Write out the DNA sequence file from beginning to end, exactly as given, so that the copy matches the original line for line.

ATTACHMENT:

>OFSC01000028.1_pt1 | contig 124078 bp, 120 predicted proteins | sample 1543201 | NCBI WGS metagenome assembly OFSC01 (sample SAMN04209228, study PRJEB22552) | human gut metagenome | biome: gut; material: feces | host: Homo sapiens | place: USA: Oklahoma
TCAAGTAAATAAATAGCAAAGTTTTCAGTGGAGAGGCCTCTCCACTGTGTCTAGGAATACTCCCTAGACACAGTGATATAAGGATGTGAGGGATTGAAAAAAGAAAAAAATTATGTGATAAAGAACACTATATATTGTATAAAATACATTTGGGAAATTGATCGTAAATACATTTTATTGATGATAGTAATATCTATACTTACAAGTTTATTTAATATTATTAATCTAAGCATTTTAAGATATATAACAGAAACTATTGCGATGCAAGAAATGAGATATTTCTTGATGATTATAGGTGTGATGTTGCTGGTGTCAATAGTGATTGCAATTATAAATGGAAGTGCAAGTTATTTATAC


>OFSC01000028.1_pt1 | contig 124078 bp, 120 predicted proteins | sample 1543201 | NCBI WGS metagenome assembly OFSC01 (sample SAMN04209228, study PRJEB22552) | human gut metagenome | biome: gut; material: feces | host: Homo sapiens | place: USA: Oklahoma
TCAAGTAAATAAATAGCAAAGTTTTCAGTGGAGAGGCCTCTCCACTGTGTCTAGGAATACTCCCTAGACACAGTGATATAAGGATGTGAGGGATTGAAAAAAGAAAAAAATTATGTGATAAAGAACACTATATATTGTATAAAATACATTTGGGAAATTGATCGTAAATACATTTTATTGATGATAGTAATATCTATACTTACAAGTTTATTTAATATTATTAATCTAAGCATTTTAAGATATATAACAGAAACTATTGCGATGCAAGAAATGAGATATTTCTTGATGATTATAGGTGTGATGTTGCTGGTGTCAATAGTGATTGCAATTATAAATGGAAGTGCAAGTTATTTATAC